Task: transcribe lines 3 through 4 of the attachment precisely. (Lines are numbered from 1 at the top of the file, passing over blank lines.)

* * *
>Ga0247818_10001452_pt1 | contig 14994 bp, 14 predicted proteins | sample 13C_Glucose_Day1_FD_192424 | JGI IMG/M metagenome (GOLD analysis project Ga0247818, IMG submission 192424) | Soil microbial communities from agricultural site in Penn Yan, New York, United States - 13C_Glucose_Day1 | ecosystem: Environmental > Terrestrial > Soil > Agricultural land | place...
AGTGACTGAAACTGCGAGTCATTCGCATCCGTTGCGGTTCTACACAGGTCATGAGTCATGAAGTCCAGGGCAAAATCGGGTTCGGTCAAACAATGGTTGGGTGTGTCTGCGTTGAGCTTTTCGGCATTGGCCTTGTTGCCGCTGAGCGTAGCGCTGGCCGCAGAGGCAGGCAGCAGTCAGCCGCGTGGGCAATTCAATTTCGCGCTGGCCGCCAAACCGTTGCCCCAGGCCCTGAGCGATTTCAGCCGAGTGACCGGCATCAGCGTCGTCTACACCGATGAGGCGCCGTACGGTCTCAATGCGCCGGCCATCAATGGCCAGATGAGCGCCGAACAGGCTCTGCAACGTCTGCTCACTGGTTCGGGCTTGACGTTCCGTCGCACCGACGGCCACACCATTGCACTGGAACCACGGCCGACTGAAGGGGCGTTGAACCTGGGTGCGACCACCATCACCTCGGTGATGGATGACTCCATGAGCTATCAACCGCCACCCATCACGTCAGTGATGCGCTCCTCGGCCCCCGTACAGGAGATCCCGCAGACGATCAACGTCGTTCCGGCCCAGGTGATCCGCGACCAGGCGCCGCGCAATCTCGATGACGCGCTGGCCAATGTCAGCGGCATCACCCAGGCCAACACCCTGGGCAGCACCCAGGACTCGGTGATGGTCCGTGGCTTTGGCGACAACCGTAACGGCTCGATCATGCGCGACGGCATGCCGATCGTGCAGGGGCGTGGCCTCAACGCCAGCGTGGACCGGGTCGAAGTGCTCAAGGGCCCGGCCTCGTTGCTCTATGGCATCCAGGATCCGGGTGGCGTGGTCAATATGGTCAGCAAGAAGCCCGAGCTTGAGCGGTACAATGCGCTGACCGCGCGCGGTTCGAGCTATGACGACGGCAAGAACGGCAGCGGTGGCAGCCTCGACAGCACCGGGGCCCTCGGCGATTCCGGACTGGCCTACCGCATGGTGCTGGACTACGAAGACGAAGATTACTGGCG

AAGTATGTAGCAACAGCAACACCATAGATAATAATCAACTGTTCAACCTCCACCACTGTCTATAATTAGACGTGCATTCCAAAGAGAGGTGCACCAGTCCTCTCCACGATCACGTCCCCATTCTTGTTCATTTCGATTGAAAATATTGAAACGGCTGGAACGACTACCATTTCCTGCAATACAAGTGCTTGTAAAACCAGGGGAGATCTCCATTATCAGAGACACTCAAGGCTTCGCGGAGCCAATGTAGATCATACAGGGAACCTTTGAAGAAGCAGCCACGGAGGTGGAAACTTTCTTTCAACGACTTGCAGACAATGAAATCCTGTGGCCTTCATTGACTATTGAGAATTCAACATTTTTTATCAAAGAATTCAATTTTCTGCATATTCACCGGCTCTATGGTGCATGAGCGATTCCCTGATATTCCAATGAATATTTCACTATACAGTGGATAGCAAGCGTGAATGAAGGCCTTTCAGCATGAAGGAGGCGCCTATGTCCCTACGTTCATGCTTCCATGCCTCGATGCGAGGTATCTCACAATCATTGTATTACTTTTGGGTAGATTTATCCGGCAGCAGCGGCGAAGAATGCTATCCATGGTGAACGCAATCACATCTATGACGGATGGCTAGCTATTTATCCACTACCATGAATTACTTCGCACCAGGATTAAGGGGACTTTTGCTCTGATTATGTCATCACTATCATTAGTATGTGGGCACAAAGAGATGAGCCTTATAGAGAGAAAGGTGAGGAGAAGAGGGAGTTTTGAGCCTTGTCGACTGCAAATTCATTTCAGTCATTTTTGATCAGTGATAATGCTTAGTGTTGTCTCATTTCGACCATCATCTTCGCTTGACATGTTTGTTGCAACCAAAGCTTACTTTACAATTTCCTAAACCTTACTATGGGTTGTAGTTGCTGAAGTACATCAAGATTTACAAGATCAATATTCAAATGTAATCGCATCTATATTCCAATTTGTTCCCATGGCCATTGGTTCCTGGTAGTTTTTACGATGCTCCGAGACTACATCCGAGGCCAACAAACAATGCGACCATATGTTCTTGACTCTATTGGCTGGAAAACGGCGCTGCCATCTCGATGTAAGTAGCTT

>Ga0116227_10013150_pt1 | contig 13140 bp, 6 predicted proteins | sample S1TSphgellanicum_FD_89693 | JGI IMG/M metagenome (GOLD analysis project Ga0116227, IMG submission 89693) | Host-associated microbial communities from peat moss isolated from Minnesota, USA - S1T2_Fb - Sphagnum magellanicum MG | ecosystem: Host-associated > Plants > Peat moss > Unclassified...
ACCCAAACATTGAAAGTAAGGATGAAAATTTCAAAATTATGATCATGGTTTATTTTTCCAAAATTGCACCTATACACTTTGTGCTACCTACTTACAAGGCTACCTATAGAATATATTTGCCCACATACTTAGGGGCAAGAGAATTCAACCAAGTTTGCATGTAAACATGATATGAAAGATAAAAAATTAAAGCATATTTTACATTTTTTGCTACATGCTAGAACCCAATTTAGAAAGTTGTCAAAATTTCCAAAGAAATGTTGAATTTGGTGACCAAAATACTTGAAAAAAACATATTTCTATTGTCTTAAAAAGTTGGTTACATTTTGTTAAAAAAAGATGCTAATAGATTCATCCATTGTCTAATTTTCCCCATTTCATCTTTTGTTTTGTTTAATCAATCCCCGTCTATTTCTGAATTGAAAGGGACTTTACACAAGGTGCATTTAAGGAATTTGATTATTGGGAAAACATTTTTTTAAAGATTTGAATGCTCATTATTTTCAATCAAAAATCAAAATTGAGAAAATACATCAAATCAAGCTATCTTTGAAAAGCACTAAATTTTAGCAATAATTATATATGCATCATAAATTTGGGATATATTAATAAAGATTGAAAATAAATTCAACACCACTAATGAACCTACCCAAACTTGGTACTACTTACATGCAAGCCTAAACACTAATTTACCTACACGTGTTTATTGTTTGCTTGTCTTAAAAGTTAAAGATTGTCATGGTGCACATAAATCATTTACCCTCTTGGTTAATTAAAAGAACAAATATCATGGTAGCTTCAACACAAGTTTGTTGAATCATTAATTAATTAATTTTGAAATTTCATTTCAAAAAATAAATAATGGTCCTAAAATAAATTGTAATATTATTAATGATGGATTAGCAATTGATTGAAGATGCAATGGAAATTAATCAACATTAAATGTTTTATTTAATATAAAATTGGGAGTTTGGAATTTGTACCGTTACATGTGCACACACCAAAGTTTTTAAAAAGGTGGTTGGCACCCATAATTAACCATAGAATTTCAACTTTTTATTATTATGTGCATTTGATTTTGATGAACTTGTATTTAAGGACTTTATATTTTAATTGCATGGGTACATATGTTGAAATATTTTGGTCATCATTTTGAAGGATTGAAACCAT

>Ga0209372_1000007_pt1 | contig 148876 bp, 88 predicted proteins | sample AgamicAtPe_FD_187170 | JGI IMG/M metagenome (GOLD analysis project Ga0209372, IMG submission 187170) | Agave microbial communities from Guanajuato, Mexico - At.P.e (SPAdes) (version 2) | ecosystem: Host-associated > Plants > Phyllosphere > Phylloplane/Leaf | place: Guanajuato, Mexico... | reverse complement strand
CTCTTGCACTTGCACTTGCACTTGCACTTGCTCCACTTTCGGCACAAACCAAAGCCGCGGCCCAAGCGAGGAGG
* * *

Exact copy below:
AAGTATGTAGCAACAGCAACACCATAGATAATAATCAACTGTTCAACCTCCACCACTGTCTATAATTAGACGTGCATTCCAAAGAGAGGTGCACCAGTCCTCTCCACGATCACGTCCCCATTCTTGTTCATTTCGATTGAAAATATTGAAACGGCTGGAACGACTACCATTTCCTGCAATACAAGTGCTTGTAAAACCAGGGGAGATCTCCATTATCAGAGACACTCAAGGCTTCGCGGAGCCAATGTAGATCATACAGGGAACCTTTGAAGAAGCAGCCACGGAGGTGGAAACTTTCTTTCAACGACTTGCAGACAATGAAATCCTGTGGCCTTCATTGACTATTGAGAATTCAACATTTTTTATCAAAGAATTCAATTTTCTGCATATTCACCGGCTCTATGGTGCATGAGCGATTCCCTGATATTCCAATGAATATTTCACTATACAGTGGATAGCAAGCGTGAATGAAGGCCTTTCAGCATGAAGGAGGCGCCTATGTCCCTACGTTCATGCTTCCATGCCTCGATGCGAGGTATCTCACAATCATTGTATTACTTTTGGGTAGATTTATCCGGCAGCAGCGGCGAAGAATGCTATCCATGGTGAACGCAATCACATCTATGACGGATGGCTAGCTATTTATCCACTACCATGAATTACTTCGCACCAGGATTAAGGGGACTTTTGCTCTGATTATGTCATCACTATCATTAGTATGTGGGCACAAAGAGATGAGCCTTATAGAGAGAAAGGTGAGGAGAAGAGGGAGTTTTGAGCCTTGTCGACTGCAAATTCATTTCAGTCATTTTTGATCAGTGATAATGCTTAGTGTTGTCTCATTTCGACCATCATCTTCGCTTGACATGTTTGTTGCAACCAAAGCTTACTTTACAATTTCCTAAACCTTACTATGGGTTGTAGTTGCTGAAGTACATCAAGATTTACAAGATCAATATTCAAATGTAATCGCATCTATATTCCAATTTGTTCCCATGGCCATTGGTTCCTGGTAGTTTTTACGATGCTCCGAGACTACATCCGAGGCCAACAAACAATGCGACCATATGTTCTTGACTCTATTGGCTGGAAAACGGCGCTGCCATCTCGATGTAAGTAGCTT

>Ga0116227_10013150_pt1 | contig 13140 bp, 6 predicted proteins | sample S1TSphgellanicum_FD_89693 | JGI IMG/M metagenome (GOLD analysis project Ga0116227, IMG submission 89693) | Host-associated microbial communities from peat moss isolated from Minnesota, USA - S1T2_Fb - Sphagnum magellanicum MG | ecosystem: Host-associated > Plants > Peat moss > Unclassified...